These results highlight a possible biochemical mechanism for cardiac hypertrophy in elite rowers and suggest a potentially beneficial role for IGF-1 in the remodelling of the heart muscle. This could mean that naturally increased production of IGF-1, occurring as an adaptation to prolonged training, influences biochemical processes that control contraction of the heart muscle in rowers. Further research is now needed to determine the exact relationship between higher production of IGF-1 and cardiac output in elite rowers.”

Rebecca Dixon | alfa
Further information:
http://www.endocrinology.org

More articles from Health and Medicine:

nachricht Tracking movement of immune cells identifies key first steps in inflammatory arthritis
23.01.2017 | Massachusetts General Hospital

nachricht Team discovers how bacteria exploit a chink in the body's armor
20.01.2017 | University of Illinois at Urbana-Champaign

All articles from Health and Medicine >>>

The most recent press releases about innovation >>>

Die letzten 5 Focus-News des innovations-reports im Überblick:

Im Focus: Quantum optical sensor for the first time tested in space – with a laser system from Berlin

For the first time ever, a cloud of ultra-cold atoms has been successfully created in space on board of a sounding rocket. The MAIUS mission demonstrates that quantum optical sensors can be operated even in harsh environments like space – a prerequi-site for finding answers to the most challenging questions of fundamental physics and an important innovation driver for everyday applications.

According to Albert Einstein's Equivalence Principle, all bodies are accelerated at the same rate by the Earth's gravity, regardless of their properties. This...

Im Focus: Traffic jam in empty space

New success for Konstanz physicists in studying the quantum vacuum

An important step towards a completely new experimental access to quantum physics has been made at University of Konstanz. The team of scientists headed by...

Im Focus: How gut bacteria can make us ill

HZI researchers decipher infection mechanisms of Yersinia and immune responses of the host

Yersiniae cause severe intestinal infections. Studies using Yersinia pseudotuberculosis as a model organism aim to elucidate the infection mechanisms of these...

Im Focus: Interfacial Superconductivity: Magnetic and superconducting order revealed simultaneously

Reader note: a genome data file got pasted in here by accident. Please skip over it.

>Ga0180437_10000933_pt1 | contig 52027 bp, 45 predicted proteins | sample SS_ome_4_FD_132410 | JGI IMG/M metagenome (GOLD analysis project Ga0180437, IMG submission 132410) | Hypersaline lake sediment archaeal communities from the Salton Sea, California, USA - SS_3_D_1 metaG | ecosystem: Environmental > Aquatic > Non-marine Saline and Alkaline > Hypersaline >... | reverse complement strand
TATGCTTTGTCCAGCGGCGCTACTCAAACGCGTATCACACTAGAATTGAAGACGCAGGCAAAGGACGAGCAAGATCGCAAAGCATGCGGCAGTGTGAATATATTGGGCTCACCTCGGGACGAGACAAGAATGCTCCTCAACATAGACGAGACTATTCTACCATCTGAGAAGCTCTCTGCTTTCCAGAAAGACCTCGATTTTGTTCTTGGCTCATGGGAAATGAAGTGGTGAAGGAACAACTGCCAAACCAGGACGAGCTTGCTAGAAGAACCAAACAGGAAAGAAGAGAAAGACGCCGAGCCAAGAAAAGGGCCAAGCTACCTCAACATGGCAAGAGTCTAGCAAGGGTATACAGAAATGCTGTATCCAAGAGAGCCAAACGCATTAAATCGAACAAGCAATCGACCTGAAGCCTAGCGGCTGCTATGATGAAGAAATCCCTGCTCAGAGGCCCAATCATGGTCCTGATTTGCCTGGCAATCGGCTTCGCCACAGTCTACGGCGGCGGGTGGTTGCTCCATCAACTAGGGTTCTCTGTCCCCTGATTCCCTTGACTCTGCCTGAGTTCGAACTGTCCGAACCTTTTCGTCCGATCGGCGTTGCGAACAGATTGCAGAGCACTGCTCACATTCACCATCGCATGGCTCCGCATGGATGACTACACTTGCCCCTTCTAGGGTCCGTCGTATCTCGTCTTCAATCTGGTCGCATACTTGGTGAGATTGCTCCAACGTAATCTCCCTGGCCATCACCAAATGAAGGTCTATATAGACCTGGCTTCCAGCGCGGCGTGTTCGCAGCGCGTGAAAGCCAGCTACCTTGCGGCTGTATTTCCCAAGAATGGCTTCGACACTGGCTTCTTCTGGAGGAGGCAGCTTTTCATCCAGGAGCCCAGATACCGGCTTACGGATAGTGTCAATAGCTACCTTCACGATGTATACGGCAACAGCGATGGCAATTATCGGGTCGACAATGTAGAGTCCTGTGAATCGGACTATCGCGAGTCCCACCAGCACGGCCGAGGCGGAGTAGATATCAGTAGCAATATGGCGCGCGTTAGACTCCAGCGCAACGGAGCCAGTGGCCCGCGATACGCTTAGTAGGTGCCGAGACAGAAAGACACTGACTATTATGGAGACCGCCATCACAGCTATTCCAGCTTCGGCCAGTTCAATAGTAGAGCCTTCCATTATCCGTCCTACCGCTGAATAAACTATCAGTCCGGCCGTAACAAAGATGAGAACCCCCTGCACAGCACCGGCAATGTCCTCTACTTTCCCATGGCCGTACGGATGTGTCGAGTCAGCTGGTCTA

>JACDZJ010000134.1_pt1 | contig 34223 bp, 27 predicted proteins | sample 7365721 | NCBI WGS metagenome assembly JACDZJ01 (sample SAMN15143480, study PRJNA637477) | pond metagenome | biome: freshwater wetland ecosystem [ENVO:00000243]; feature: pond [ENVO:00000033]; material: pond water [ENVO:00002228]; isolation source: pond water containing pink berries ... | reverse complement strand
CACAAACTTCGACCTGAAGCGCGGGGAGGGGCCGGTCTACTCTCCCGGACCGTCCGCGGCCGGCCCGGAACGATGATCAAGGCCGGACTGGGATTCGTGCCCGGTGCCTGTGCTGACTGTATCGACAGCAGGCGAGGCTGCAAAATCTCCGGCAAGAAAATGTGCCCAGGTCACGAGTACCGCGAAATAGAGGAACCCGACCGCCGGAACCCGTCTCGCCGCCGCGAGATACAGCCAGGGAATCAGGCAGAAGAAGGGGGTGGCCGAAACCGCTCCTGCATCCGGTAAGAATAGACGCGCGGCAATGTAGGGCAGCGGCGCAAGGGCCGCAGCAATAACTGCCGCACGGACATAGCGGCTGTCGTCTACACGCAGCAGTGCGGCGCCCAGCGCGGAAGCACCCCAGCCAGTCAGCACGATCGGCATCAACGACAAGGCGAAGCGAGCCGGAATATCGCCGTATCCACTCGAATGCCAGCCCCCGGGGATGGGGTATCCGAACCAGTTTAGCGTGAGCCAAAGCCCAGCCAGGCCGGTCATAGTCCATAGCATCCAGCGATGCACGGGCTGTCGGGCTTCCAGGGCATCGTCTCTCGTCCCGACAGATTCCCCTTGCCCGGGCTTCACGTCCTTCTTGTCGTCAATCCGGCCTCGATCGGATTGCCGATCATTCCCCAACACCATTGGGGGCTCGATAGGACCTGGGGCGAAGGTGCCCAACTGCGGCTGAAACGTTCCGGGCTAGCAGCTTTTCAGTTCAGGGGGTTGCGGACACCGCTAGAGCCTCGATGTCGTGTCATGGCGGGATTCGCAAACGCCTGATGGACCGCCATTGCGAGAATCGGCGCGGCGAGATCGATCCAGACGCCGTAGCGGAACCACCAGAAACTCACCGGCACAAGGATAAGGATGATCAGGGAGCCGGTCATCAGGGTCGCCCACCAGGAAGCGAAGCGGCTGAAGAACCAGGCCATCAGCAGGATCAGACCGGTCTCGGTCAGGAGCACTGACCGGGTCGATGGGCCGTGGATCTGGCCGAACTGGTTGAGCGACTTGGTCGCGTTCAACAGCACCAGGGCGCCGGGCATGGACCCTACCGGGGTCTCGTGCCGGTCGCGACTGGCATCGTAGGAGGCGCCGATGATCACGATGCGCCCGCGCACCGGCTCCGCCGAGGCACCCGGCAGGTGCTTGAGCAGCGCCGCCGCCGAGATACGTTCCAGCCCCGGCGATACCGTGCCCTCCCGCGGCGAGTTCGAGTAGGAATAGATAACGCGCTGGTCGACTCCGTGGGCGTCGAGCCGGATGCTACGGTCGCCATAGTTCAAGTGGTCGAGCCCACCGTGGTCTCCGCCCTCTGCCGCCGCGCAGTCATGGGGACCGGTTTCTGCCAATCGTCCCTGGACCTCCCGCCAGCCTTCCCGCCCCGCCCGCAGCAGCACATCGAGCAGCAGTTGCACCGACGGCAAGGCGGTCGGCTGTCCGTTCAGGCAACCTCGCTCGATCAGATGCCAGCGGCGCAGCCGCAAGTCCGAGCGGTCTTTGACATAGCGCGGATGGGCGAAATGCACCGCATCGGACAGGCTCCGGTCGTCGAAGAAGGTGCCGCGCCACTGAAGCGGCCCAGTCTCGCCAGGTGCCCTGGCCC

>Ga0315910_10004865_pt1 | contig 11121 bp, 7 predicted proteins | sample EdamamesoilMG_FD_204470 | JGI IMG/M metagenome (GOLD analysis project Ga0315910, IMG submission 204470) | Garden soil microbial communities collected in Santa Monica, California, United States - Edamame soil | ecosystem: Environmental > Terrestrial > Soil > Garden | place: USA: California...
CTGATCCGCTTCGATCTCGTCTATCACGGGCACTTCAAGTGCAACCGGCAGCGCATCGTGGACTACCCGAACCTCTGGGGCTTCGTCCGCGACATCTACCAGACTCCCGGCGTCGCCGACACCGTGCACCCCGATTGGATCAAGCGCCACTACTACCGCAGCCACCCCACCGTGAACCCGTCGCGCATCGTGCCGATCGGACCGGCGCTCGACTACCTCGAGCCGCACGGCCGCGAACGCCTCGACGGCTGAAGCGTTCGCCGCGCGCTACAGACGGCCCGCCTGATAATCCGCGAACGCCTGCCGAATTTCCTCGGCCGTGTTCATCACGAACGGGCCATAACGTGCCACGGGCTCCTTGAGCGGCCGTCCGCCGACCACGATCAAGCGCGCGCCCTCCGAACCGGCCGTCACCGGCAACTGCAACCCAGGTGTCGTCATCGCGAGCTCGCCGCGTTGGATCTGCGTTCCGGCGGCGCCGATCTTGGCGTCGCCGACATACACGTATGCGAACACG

Researchers from the University of Hamburg in Germany, in collaboration with colleagues from the University of Aarhus in Denmark, have synthesized a new superconducting material by growing a few layers of an antiferromagnetic transition-metal chalcogenide on a bismuth-based topological insulator, both being non-superconducting materials.

While superconductivity and magnetism are generally believed to be mutually exclusive, surprisingly, in this new material, superconducting correlations...

Im Focus: Studying fundamental particles in materials

Laser-driving of semimetals allows creating novel quasiparticle states within condensed matter systems and switching between different states on ultrafast time scales

Studying properties of fundamental particles in condensed matter systems is a promising approach to quantum field theory. Quasiparticles offer the opportunity...

All Focus news of the innovation-report >>>

Anzeige

Anzeige

Event News

Sustainable Water use in Agriculture in Eastern Europe and Central Asia

19.01.2017 | Event News

12V, 48V, high-voltage – trends in E/E automotive architecture

10.01.2017 | Event News

2nd Conference on Non-Textual Information on 10 and 11 May 2017 in Hannover

09.01.2017 | Event News

 
Latest News

Tracking movement of immune cells identifies key first steps in inflammatory arthritis

23.01.2017 | Health and Medicine

Electrocatalysis can advance green transition

23.01.2017 | Physics and Astronomy

New technology for mass-production of complex molded composite components

23.01.2017 | Process Engineering

VideoLinks
B2B-VideoLinks
More VideoLinks >>>